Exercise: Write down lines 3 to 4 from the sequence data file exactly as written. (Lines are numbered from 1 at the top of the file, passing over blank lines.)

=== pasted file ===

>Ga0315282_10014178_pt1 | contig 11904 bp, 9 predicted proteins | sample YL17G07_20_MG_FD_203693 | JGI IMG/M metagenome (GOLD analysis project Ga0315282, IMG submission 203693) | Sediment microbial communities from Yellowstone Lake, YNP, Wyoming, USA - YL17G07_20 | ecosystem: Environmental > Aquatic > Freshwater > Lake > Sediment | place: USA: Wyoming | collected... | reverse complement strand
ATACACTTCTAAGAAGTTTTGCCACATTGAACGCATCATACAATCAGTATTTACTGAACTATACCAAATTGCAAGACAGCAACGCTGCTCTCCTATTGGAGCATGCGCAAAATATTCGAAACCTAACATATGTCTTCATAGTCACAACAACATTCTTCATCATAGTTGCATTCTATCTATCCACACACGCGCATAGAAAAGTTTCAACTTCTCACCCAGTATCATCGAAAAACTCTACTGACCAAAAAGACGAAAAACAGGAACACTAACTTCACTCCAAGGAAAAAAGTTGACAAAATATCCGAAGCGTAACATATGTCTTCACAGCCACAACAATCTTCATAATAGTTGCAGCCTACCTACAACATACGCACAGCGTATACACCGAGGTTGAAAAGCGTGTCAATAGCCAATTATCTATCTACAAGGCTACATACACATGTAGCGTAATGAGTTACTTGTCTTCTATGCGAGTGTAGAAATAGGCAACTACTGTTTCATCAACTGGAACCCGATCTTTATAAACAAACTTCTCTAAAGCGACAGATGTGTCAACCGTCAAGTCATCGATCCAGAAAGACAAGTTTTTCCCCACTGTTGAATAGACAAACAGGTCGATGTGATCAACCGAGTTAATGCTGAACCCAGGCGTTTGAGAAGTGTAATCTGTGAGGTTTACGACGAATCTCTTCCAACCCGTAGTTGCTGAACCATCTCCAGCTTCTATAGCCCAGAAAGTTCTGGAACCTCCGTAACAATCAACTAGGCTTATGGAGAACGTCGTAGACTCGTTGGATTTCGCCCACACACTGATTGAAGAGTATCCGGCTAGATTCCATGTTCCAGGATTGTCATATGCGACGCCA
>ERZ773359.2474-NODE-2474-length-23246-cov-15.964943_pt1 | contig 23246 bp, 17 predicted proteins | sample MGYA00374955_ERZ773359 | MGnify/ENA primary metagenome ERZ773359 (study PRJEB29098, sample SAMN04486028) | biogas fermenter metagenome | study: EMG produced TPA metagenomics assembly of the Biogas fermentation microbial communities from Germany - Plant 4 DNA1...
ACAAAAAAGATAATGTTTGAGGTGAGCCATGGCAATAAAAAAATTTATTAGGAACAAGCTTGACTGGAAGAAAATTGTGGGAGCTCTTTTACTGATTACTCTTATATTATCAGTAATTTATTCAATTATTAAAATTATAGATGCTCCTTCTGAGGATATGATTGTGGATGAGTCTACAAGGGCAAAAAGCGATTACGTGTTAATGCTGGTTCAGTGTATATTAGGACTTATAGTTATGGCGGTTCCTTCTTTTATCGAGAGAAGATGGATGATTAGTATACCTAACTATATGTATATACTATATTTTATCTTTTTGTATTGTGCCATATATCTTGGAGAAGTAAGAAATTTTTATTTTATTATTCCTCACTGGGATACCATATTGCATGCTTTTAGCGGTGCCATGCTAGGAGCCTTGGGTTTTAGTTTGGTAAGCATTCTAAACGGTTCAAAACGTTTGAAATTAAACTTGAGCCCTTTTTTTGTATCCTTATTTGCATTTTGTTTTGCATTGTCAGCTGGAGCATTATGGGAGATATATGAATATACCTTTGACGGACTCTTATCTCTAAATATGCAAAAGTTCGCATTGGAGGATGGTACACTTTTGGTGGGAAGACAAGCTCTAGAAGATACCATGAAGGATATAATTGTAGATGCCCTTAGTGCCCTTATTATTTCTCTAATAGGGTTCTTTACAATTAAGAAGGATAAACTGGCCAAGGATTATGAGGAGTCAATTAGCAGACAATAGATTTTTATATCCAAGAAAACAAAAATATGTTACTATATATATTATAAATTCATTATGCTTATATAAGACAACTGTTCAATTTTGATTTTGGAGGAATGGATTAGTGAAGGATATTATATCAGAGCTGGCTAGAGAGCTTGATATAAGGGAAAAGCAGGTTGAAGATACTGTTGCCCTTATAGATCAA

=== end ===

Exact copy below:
>ERZ773359.2474-NODE-2474-length-23246-cov-15.964943_pt1 | contig 23246 bp, 17 predicted proteins | sample MGYA00374955_ERZ773359 | MGnify/ENA primary metagenome ERZ773359 (study PRJEB29098, sample SAMN04486028) | biogas fermenter metagenome | study: EMG produced TPA metagenomics assembly of the Biogas fermentation microbial communities from Germany - Plant 4 DNA1...
ACAAAAAAGATAATGTTTGAGGTGAGCCATGGCAATAAAAAAATTTATTAGGAACAAGCTTGACTGGAAGAAAATTGTGGGAGCTCTTTTACTGATTACTCTTATATTATCAGTAATTTATTCAATTATTAAAATTATAGATGCTCCTTCTGAGGATATGATTGTGGATGAGTCTACAAGGGCAAAAAGCGATTACGTGTTAATGCTGGTTCAGTGTATATTAGGACTTATAGTTATGGCGGTTCCTTCTTTTATCGAGAGAAGATGGATGATTAGTATACCTAACTATATGTATATACTATATTTTATCTTTTTGTATTGTGCCATATATCTTGGAGAAGTAAGAAATTTTTATTTTATTATTCCTCACTGGGATACCATATTGCATGCTTTTAGCGGTGCCATGCTAGGAGCCTTGGGTTTTAGTTTGGTAAGCATTCTAAACGGTTCAAAACGTTTGAAATTAAACTTGAGCCCTTTTTTTGTATCCTTATTTGCATTTTGTTTTGCATTGTCAGCTGGAGCATTATGGGAGATATATGAATATACCTTTGACGGACTCTTATCTCTAAATATGCAAAAGTTCGCATTGGAGGATGGTACACTTTTGGTGGGAAGACAAGCTCTAGAAGATACCATGAAGGATATAATTGTAGATGCCCTTAGTGCCCTTATTATTTCTCTAATAGGGTTCTTTACAATTAAGAAGGATAAACTGGCCAAGGATTATGAGGAGTCAATTAGCAGACAATAGATTTTTATATCCAAGAAAACAAAAATATGTTACTATATATATTATAAATTCATTATGCTTATATAAGACAACTGTTCAATTTTGATTTTGGAGGAATGGATTAGTGAAGGATATTATATCAGAGCTGGCTAGAGAGCTTGATATAAGGGAAAAGCAGGTTGAAGATACTGTTGCCCTTATAGATCAA